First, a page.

After many months of full time training, Jake, a yellow Labrador retriever was placed with his new owner to alert her to the dangerous changes in her glucose levels. When Jake came to the Indianapolis Humane Society, he was excited, anxious and very rambunctious. With no signs of training at all, this dog was a long way from being an easy pet for anybody, let alone from becoming a service dog.
But Jake showed qualities that immediately caught the staff's attention: he was very affectionate, very smart and very willing to work. They took him in their care and contacted Medical Mutts, an Indianapolis based service dog company, specialized in training shelter dogs as service dogs for diabetes, seizures and other medical conditions.
Diabetes alert dogs (also called DADs) have gradually become more popular over the past few years. Dogs have the ability to smell the sudden drop or rise in glucose levels and signal to their person that it's time to test.
A DAD doesn't replace other monitoring devices, but can provide another layer of security, a friendly and attentive presence on the lookout for any potential problems. Diabetes can be scary and requires constant monitoring in order to limit any potential complications that can affect the heart, the eyes, the kidneys and other parts of the body. When patients have become desensitized to the symptoms of hypoglycemia they may not be able to feel that they need to intervene before neurological symptoms occur, such as confusion, behavior change, stupor, and unconsciousness.
Sandy, a newly retired nurse has been dealing with the challenges of type 1 diabetes all of her life. Her devoted and loving husband Jim has been helping her monitor her glucose levels over the years. But Jim can't always be around. With age also comes the growing concern that Sandy might one day be on her own. So the couple started looking into the possibility of a DAD for Sandy and after months of research online, they found Medical Mutts.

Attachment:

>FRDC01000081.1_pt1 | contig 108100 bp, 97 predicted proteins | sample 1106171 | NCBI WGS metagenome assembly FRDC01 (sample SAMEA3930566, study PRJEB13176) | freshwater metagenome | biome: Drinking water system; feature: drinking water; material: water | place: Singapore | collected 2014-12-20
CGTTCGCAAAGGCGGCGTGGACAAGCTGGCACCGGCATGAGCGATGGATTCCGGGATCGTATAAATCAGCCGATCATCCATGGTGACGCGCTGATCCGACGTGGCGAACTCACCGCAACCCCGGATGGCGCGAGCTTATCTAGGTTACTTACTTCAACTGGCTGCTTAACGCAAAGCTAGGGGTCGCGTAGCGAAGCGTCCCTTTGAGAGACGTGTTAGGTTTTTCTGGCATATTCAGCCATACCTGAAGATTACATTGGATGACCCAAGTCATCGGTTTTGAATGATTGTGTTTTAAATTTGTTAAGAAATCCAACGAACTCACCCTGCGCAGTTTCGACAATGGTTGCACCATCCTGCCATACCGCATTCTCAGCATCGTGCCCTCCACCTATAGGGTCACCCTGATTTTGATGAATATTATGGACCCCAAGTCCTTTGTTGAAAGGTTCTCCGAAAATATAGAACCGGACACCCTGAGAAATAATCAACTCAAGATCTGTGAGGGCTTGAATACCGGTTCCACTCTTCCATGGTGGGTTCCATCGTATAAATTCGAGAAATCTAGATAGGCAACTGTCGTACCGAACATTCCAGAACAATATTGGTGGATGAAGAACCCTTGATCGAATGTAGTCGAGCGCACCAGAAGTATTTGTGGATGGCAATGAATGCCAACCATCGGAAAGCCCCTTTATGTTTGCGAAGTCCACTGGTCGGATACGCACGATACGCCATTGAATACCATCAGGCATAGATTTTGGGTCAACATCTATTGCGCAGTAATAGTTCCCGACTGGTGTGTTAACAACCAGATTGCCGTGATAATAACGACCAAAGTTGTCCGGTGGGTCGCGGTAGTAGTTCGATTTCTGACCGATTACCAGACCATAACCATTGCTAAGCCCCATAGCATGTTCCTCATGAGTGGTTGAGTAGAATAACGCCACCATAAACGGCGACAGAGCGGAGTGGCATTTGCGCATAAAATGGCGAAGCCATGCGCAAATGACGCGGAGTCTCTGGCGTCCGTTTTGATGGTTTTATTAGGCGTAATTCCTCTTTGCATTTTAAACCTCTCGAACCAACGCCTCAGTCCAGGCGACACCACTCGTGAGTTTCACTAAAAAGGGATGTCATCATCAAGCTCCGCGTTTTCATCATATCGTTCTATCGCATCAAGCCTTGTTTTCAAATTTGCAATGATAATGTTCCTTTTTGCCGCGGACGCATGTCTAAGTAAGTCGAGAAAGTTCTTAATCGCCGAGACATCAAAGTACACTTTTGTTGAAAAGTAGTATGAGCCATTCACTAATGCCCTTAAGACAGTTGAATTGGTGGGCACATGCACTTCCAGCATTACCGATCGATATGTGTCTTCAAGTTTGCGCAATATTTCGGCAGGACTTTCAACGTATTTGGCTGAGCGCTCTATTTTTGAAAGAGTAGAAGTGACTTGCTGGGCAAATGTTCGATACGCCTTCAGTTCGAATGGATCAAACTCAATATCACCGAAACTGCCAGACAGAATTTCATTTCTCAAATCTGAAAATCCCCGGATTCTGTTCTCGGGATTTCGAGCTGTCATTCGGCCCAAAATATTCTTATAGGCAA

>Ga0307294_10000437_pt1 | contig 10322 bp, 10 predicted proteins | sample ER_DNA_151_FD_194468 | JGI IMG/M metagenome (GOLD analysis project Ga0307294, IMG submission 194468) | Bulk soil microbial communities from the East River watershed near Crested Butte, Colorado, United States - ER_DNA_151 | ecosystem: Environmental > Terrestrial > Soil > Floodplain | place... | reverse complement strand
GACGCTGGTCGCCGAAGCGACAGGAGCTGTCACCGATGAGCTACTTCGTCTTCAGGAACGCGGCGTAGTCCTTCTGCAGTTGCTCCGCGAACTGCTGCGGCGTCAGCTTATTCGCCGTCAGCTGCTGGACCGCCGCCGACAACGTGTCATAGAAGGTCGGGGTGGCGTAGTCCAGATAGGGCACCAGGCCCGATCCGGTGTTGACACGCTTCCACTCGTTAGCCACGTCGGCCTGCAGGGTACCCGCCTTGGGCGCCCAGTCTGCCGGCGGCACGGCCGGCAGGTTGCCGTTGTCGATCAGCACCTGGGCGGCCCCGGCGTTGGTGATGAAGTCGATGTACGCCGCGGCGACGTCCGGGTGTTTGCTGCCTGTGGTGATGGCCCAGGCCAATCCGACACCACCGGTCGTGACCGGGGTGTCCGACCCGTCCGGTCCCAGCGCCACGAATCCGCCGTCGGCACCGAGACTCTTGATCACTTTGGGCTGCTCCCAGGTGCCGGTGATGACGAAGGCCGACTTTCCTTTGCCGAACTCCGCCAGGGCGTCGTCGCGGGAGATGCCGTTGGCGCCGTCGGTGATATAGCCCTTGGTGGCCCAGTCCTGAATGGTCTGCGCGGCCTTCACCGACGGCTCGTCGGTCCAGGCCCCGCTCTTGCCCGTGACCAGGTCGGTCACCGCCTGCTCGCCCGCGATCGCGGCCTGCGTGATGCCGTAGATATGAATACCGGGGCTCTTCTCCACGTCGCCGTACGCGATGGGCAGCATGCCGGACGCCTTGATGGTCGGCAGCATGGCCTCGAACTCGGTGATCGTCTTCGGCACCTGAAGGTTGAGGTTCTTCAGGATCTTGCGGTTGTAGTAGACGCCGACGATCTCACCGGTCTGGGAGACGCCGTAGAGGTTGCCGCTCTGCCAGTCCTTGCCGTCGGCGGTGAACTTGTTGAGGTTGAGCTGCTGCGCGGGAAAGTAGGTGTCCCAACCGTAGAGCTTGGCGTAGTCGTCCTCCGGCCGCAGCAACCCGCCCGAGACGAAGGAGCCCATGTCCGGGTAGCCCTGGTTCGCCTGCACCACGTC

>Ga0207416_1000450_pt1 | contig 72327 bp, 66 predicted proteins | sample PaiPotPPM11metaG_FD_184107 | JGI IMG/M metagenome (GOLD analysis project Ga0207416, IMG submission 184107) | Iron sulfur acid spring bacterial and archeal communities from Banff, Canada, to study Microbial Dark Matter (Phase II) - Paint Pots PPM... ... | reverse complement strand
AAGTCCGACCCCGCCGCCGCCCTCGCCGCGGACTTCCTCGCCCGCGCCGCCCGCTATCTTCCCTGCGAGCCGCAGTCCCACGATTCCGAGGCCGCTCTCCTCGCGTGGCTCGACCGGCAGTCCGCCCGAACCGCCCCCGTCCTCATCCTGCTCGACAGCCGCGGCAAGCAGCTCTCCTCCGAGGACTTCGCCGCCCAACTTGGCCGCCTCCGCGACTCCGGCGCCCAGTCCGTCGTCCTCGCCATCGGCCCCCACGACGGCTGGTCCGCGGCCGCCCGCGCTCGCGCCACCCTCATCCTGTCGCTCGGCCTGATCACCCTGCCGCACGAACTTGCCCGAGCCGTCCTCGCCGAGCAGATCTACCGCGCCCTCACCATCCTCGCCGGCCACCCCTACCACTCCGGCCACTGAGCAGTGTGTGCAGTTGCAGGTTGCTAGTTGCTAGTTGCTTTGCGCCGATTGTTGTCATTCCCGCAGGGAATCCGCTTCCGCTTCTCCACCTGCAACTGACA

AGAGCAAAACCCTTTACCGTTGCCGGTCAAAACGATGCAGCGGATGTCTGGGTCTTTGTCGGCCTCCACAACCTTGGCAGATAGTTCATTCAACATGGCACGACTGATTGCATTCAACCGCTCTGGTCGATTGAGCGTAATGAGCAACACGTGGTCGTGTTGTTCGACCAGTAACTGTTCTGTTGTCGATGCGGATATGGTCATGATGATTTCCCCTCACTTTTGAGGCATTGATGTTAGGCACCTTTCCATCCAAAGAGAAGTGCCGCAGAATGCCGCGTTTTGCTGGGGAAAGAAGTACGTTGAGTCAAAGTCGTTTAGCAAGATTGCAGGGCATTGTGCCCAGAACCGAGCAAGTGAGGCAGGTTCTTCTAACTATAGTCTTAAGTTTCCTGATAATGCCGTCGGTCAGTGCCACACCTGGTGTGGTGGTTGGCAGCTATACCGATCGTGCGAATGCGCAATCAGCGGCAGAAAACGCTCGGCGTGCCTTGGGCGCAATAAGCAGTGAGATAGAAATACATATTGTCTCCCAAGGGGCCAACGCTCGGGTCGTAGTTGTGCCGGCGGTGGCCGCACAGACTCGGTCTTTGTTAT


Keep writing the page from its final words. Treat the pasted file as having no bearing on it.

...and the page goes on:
Jake the Diabetes Alert Yellow Labrador Retriever with Owner Sandy
"I love him so much, he exceeds all my expectations," says Sandy about her new service dog. Jake and Sandy immediately got along. He also had to make friends with, Belle, the Great Pyrenees and the three cats that the couple already owned. But his friendly and easy-going nature quickly put everybody at ease.
Over the next few months, Jake and Sandy will become more familiar with working with one another. "He should be renamed Shadow," she says, as Jake follows Sandy everywhere she goes. Whenever he smells the change in Sandy's glucose levels, he immediately pokes her vigorously with his big nose. Over time, with practice, his alerts will gradually get more and more precise. He's also learning where to get her glucose tablets or Jim in case Sandy is too weak to move. Once abandoned, this special dog has found a new lease on life: a much needed service dog for Sandy.
Medical Mutts was created by Jennifer Cattet Ph.D. and her husband Jack Topham. With a Ph.D. in animal behavior and psychology, Jennifer has been working with dogs as a behaviorist and trainer for the past 30 years. As she worked with service dogs for the past 6-7 years, she also became more aware of the daily challenges faced by diabetic patients. Both Jennifer and Jack also wanted to contribute to making a difference in the public's perception of shelter dogs, so Medical Mutts only takes shelter dogs to train as service dogs.
Note: Medical Mutts is located in Indianapolis, IN. Because we strive to give you all the tools for a successful partnership, we have designed our program for you to access much of the information online wherever you are. We do not generally ship the dog but will ask you to come to us to pick the dog up and receive our specialized training. If that's not an option for you, don't hesitate in letting us know and we may be able to work out alternative solutions.